It’s quite clear that a good website uses pictures in addition to text to not only keep visitors on the page, but act as an important conduit of information. Photographs can play an important part of that function, but only if those photographs are carefully selected. While many excellent stock photo sites exist, both subscription and free, as a webpage designer you should carefully consider the pros and cons of using stock photographs or custom pictures.
Stock photos sometimes are absolutely what you need. Putting together a blog and you need a quick picture of a farmhouse? Head over to Pixabay, type in farmhouse, and get 464 images, free for commercial use and no attribution required. Perfect!
A site like Pixabay curates the photographs submitted by photographers, and rejects those considered substandard, meaning that you only get professional-quality pictures with a choice of resolution depending on how you intend to use it. And if you want to pay for your stock photos on a site like Shutterstock or Adobe, you have even more options available to you.
Sometimes, you’re looking for images to quickly populate a site that you can replace over time with pictures unique to the business or organization that your website is designed for, while at the same time giving the website a finished look with lots of eye candy as soon as it goes live. Under those circumstances, turning to a stock photo site can be the answer that you need.
Everyone, it seems, uses stock photos. There was at least one case in the 2016 U.S. election of the Republican campaign using stock photos of "ordinary Americans" from non-traditional Republican demographic groups to populate their ads. These backfired because it was relatively easy for the pictures to be found at their source.
But how did those who found the stock images know to look in the first place? Because stock images start to have a common vibe to them, especially when they are of people.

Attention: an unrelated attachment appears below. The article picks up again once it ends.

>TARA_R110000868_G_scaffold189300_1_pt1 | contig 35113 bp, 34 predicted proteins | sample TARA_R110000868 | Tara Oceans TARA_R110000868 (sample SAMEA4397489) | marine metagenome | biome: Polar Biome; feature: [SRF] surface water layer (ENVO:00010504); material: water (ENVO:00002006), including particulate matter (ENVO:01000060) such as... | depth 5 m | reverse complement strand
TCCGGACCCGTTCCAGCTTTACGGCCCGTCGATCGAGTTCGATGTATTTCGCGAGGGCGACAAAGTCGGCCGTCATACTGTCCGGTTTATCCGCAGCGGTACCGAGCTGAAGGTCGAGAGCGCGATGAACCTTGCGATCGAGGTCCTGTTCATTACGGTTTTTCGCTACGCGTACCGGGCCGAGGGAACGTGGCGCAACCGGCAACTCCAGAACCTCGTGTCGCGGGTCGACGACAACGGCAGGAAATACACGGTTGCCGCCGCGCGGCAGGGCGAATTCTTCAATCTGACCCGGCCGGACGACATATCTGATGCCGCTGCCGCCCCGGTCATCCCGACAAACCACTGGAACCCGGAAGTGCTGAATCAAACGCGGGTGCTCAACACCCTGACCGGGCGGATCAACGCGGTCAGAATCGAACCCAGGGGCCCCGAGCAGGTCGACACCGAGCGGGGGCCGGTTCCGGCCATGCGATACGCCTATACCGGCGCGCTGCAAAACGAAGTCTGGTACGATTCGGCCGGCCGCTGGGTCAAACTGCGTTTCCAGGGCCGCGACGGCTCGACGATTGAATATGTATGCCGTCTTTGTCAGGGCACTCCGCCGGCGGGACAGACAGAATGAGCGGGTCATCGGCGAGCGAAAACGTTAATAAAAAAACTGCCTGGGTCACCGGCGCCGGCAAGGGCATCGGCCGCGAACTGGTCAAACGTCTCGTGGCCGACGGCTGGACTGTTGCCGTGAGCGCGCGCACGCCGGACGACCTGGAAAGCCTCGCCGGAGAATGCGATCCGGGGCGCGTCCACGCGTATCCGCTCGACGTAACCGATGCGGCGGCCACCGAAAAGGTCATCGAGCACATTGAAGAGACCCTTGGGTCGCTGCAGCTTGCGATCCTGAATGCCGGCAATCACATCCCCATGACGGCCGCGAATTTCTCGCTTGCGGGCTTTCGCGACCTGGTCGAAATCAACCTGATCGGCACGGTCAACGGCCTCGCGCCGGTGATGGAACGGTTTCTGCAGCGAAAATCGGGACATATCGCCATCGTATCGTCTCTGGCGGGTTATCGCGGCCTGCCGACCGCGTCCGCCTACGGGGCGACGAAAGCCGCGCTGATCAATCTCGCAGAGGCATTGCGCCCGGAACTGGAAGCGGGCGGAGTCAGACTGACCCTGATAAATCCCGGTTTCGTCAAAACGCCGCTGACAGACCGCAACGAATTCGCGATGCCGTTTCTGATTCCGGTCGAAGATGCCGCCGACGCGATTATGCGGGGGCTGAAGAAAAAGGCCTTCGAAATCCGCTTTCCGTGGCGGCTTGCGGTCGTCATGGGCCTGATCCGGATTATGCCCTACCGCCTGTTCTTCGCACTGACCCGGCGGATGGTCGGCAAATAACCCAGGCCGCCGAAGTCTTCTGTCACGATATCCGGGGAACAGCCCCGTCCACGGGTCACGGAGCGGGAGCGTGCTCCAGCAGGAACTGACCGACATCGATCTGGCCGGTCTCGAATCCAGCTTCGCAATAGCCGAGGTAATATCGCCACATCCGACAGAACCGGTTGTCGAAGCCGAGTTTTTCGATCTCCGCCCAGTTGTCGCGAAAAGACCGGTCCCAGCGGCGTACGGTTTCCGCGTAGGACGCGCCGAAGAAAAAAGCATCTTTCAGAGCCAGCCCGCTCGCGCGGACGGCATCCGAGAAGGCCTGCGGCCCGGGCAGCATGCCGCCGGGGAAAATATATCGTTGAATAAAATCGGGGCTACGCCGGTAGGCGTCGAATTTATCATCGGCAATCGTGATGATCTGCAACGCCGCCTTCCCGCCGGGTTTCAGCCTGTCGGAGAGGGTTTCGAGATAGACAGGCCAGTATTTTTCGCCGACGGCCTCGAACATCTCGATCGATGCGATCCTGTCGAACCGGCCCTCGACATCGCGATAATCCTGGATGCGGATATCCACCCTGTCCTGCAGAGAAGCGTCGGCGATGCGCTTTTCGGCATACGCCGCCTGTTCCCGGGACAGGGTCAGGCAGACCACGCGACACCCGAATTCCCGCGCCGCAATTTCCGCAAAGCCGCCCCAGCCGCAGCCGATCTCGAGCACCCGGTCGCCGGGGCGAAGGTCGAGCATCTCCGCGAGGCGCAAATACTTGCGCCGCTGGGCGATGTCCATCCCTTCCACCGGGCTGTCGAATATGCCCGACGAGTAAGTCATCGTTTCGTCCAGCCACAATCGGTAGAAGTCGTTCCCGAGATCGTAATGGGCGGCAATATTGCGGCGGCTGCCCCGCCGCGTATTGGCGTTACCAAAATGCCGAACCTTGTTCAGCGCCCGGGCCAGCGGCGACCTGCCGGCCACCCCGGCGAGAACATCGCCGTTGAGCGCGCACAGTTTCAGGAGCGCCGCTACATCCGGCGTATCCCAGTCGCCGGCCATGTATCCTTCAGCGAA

A picture like this, while it has good production values, lacks individuality. It’s a generic “Women intently listening to each other”. Imagine how much more effective it would be to use a photograph of actual members from your organization in a meeting. You could identify them, and then the website visitor can establish a connection with them, rather than just dismissing the stock photo as visual noise, and moving on.
There are two basic routes to custom photographs, depending on budget and expertise: a) Hiring a pro, or b) Do it yourself.
If the money’s there, hiring a professional to take the photographs for a website is the best alternative. They have the training, the equipment, and the eye for what makes a good photo. They can come in to a business or organization, and take pictures of people, places, and products, and then go away and come back with high-quality, well-edited professional photographs that you should be able to use for a long time, not just on the site but in brochures and other associated promotional products. It’s a short-term investment with long-term benefits.
In a small organization, or a start-up, there simply may not be the money available to spend on a professional photographer. Then it’s time to look around at the resources available. If there’s an employee (or even a friend) with a good camera (NOT a point-and-click or an iPhone!) who can be spared to spend a week taking and editing photos for the website, that’s a viable alternative, at least in the short term. Perhaps if the site needs head shots of personnel, that could be done by a professional while casual shots of the workplace could be subbed out to the amateur.
In the end, custom photos are a clear winner in terms of website visitor engagement. While stock photos can be useful in very small doses, or for a limited length of time, a site consistently using authentic, custom photos will make a much greater impact upon potential customers!